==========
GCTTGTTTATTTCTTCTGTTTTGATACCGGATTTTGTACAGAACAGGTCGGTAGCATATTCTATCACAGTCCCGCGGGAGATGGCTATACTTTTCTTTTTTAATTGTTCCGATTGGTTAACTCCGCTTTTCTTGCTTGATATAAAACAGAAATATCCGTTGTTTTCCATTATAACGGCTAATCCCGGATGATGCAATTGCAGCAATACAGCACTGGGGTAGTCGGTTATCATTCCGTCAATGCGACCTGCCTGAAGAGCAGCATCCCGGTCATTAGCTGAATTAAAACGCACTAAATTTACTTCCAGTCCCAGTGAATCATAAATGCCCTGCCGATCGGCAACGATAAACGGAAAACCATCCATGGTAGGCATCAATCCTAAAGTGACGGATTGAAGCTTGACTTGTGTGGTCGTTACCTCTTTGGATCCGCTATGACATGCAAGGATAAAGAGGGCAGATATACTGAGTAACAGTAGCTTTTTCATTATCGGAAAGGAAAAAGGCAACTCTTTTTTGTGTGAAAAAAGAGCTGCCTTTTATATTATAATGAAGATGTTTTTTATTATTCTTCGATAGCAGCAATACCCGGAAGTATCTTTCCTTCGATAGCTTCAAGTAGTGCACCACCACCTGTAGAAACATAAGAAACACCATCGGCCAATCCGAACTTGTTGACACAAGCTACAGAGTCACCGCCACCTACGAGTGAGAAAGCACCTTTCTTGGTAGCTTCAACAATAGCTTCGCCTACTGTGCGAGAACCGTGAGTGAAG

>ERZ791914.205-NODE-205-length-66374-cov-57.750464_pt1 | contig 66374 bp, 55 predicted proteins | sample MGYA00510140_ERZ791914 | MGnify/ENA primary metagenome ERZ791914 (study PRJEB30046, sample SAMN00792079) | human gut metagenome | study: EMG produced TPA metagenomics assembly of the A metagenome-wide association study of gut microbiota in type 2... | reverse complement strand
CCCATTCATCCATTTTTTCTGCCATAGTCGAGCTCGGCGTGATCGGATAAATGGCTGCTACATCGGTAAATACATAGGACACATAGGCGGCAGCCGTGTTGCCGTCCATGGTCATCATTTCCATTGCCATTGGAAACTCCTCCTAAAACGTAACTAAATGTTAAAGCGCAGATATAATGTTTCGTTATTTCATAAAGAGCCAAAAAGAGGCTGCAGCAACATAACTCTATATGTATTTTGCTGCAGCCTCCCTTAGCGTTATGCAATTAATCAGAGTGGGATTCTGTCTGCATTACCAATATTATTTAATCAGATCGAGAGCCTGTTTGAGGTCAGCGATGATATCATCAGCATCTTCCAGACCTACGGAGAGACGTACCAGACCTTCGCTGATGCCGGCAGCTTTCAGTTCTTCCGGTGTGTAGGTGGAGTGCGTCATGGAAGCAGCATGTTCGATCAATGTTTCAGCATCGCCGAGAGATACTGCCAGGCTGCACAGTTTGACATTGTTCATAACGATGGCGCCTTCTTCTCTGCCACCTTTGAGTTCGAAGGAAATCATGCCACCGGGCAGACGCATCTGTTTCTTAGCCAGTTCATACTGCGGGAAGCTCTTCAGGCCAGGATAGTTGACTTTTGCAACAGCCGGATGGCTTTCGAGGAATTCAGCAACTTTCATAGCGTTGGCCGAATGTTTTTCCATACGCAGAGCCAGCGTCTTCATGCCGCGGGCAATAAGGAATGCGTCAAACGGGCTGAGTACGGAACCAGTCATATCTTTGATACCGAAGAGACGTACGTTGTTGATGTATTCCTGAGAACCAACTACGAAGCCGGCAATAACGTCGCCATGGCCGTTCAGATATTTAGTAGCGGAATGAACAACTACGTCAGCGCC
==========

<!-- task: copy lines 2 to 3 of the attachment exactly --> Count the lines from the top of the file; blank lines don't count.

>ERZ791914.205-NODE-205-length-66374-cov-57.750464_pt1 | contig 66374 bp, 55 predicted proteins | sample MGYA00510140_ERZ791914 | MGnify/ENA primary metagenome ERZ791914 (study PRJEB30046, sample SAMN00792079) | human gut metagenome | study: EMG produced TPA metagenomics assembly of the A metagenome-wide association study of gut microbiota in type 2... | reverse complement strand
CCCATTCATCCATTTTTTCTGCCATAGTCGAGCTCGGCGTGATCGGATAAATGGCTGCTACATCGGTAAATACATAGGACACATAGGCGGCAGCCGTGTTGCCGTCCATGGTCATCATTTCCATTGCCATTGGAAACTCCTCCTAAAACGTAACTAAATGTTAAAGCGCAGATATAATGTTTCGTTATTTCATAAAGAGCCAAAAAGAGGCTGCAGCAACATAACTCTATATGTATTTTGCTGCAGCCTCCCTTAGCGTTATGCAATTAATCAGAGTGGGATTCTGTCTGCATTACCAATATTATTTAATCAGATCGAGAGCCTGTTTGAGGTCAGCGATGATATCATCAGCATCTTCCAGACCTACGGAGAGACGTACCAGACCTTCGCTGATGCCGGCAGCTTTCAGTTCTTCCGGTGTGTAGGTGGAGTGCGTCATGGAAGCAGCATGTTCGATCAATGTTTCAGCATCGCCGAGAGATACTGCCAGGCTGCACAGTTTGACATTGTTCATAACGATGGCGCCTTCTTCTCTGCCACCTTTGAGTTCGAAGGAAATCATGCCACCGGGCAGACGCATCTGTTTCTTAGCCAGTTCATACTGCGGGAAGCTCTTCAGGCCAGGATAGTTGACTTTTGCAACAGCCGGATGGCTTTCGAGGAATTCAGCAACTTTCATAGCGTTGGCCGAATGTTTTTCCATACGCAGAGCCAGCGTCTTCATGCCGCGGGCAATAAGGAATGCGTCAAACGGGCTGAGTACGGAACCAGTCATATCTTTGATACCGAAGAGACGTACGTTGTTGATGTATTCCTGAGAACCAACTACGAAGCCGGCAATAACGTCGCCATGGCCGTTCAGATATTTAGTAGCGGAATGAACAACTACGTCAGCGCC